Well, yes and no. Recent academic research suggests that risky behavior (which includes sexual experimentation, drug use and alcohol use) leads to depression for both girls AND boys. The confluence of all these factors and the degree to which they cause depression, and the degree of depression itself, are not known. Carol presents these findings in such a way as to suggest that if a girl, any girl, has her boob touched, she will become suicidal. That’s simply taking the data too far.
… so it’s worth asking: Does the widespread sexual behavior celebrated by teen culture explain in part the CDC’s latest report finding that suicide rates among preteen and young teen girls had spiked by a whopping 76%?
76% sounds like a lot. A "whopping" lot. Unfortunately for miss LIEbau, it’s misleading. It rose eight percent for 10-24 year olds. And ifor many ages ranges, it’s still down from what it was 17 years ago.
But accurate facts aside, Carol support her assertion that widespread sexual behavior among teens leads to increased teen suicide. You know that she can’t, because she asks the question ("Is it possible that….?"). That’s rightwing speak for "I have a theory, but I can’t support it…..
There are others who have better ideas about the cause for the spike in teen suicides, but that’s for another day. Back to Carol….
It’s not easy to fight the pernicious messages being purveyed by the culture – but making the effort is important for the mental, physical and spiritual health of America’s girls. And as difficult as it may seem to bring about change, it is possible to create a more wholesome teen culture if people realize that their objections to the status quo are hardly idiosyncratic.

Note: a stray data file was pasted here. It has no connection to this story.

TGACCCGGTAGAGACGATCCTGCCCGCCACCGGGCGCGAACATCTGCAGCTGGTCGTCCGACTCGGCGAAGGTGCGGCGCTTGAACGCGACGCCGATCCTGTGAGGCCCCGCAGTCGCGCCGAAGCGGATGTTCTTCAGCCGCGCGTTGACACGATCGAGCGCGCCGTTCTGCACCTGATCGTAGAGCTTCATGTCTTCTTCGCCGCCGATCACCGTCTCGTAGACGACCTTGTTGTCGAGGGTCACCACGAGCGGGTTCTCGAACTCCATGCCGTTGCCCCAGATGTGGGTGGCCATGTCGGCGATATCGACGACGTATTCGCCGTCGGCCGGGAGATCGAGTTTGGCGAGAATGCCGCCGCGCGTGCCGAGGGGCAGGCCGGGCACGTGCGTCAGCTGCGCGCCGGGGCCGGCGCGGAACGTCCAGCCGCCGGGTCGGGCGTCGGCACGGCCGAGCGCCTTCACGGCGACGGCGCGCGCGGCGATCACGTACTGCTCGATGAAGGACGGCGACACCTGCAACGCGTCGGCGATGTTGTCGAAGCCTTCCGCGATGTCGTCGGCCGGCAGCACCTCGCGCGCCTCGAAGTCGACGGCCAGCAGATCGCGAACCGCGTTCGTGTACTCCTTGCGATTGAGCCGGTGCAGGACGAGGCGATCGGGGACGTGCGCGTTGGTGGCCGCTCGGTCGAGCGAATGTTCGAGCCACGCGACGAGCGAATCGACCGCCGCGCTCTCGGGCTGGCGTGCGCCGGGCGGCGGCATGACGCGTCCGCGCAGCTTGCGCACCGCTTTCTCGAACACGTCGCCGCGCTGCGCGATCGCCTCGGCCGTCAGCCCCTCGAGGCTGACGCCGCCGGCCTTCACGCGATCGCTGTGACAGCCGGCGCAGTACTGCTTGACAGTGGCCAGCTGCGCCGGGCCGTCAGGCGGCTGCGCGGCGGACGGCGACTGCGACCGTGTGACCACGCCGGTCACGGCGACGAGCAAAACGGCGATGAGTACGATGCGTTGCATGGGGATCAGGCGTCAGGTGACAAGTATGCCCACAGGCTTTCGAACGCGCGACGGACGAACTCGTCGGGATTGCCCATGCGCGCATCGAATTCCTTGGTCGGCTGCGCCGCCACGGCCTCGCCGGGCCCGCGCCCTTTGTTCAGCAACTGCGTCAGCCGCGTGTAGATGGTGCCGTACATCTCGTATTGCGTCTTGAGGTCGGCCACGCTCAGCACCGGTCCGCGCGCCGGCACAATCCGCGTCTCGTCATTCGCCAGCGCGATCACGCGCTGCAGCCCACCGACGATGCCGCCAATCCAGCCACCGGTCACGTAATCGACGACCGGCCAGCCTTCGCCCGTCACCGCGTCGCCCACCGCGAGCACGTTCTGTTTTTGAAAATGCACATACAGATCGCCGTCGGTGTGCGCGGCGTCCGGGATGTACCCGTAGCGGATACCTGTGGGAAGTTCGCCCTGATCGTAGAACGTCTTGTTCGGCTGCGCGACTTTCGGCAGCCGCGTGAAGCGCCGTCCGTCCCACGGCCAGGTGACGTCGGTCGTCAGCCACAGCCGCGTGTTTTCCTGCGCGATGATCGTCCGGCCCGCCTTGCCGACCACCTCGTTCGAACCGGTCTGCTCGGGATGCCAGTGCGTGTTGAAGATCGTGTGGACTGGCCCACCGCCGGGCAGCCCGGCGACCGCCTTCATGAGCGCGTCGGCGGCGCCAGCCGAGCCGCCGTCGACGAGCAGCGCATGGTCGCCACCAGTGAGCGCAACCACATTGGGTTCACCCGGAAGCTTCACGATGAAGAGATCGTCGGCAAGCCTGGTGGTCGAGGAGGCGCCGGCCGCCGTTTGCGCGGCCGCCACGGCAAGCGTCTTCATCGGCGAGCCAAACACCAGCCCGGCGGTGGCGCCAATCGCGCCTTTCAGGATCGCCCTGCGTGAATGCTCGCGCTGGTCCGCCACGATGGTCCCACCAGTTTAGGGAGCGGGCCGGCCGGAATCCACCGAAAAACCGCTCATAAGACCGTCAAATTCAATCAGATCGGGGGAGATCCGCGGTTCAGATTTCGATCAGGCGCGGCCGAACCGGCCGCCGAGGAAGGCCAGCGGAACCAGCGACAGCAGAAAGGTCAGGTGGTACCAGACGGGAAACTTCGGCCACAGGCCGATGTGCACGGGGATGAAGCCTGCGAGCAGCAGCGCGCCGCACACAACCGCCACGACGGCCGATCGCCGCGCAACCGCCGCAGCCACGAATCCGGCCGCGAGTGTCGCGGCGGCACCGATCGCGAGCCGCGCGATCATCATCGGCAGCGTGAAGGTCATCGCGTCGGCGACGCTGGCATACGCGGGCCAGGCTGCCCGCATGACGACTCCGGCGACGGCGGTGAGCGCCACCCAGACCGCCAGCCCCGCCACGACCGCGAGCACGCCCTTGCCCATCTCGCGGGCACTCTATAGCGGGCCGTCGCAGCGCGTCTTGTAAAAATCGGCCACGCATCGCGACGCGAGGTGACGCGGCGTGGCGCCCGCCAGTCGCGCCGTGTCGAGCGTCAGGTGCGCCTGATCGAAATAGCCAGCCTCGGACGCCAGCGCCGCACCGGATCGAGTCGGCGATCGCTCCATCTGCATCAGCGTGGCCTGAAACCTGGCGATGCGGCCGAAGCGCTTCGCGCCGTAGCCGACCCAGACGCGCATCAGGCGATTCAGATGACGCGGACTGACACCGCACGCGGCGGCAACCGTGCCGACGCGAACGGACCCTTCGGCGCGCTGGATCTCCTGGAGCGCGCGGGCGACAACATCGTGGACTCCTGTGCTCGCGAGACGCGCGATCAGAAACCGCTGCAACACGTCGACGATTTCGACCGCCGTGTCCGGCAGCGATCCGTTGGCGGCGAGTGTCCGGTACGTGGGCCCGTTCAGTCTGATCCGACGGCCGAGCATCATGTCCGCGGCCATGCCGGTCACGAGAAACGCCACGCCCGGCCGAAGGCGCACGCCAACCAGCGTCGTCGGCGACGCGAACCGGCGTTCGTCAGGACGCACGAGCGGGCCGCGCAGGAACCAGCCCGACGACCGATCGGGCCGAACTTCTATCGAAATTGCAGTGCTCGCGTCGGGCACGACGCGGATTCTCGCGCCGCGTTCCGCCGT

There are, however, two ways to approach this problem. One is to work with America’s girls — particularly your own. The other is to fight culture. The second is a losing battle, and becomes Stalinist and Maoist. Not very sporting for a woman who writes a blog devoted to (among other things) free enterprise.
After all, concerted effort and dedication on the part of environmentalists have brought us to a point where retailers are beginning to package detergents in smaller, more “earth-friendly” bottles and businesses brag about how “green” they are. Government involvement is unnecessary (and, when it comes to free expression, unwise) when Americans themselves are willing to confront the sexual saturation of the culture and demand something better.
But obviously Carol, Americans are demanding sex. That’s why the shows you complain about have high ratings.
It’s high time for a change. After all, a culture in which someone like Tila Tequila can be vaulted even to the outermost rings of the celebrity galaxy isn’t anywhere that America’s girls belong.
Ms. Tequila has been vaulted to the "outermost rings of the celebrity galaxy"? Again, I think Carol is overstating the Tila Tequila "problem". But to a hammer, everything is a nail, right?